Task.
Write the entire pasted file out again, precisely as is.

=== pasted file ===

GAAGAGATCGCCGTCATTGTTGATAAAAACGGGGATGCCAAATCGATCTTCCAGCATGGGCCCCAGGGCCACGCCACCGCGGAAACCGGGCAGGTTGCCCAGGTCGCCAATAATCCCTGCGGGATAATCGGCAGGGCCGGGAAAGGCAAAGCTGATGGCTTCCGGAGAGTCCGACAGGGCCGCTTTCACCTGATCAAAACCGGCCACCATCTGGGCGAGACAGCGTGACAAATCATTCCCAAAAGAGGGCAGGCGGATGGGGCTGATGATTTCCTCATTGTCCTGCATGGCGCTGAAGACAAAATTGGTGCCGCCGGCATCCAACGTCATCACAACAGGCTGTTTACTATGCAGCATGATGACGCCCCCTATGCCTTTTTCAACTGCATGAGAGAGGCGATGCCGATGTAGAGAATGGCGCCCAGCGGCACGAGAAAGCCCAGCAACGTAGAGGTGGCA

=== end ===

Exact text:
GAAGAGATCGCCGTCATTGTTGATAAAAACGGGGATGCCAAATCGATCTTCCAGCATGGGCCCCAGGGCCACGCCACCGCGGAAACCGGGCAGGTTGCCCAGGTCGCCAATAATCCCTGCGGGATAATCGGCAGGGCCGGGAAAGGCAAAGCTGATGGCTTCCGGAGAGTCCGACAGGGCCGCTTTCACCTGATCAAAACCGGCCACCATCTGGGCGAGACAGCGTGACAAATCATTCCCAAAAGAGGGCAGGCGGATGGGGCTGATGATTTCCTCATTGTCCTGCATGGCGCTGAAGACAAAATTGGTGCCGCCGGCATCCAACGTCATCACAACAGGCTGTTTACTATGCAGCATGATGACGCCCCCTATGCCTTTTTCAACTGCATGAGAGAGGCGATGCCGATGTAGAGAATGGCGCCCAGCGGCACGAGAAAGCCCAGCAACGTAGAGGTGGCA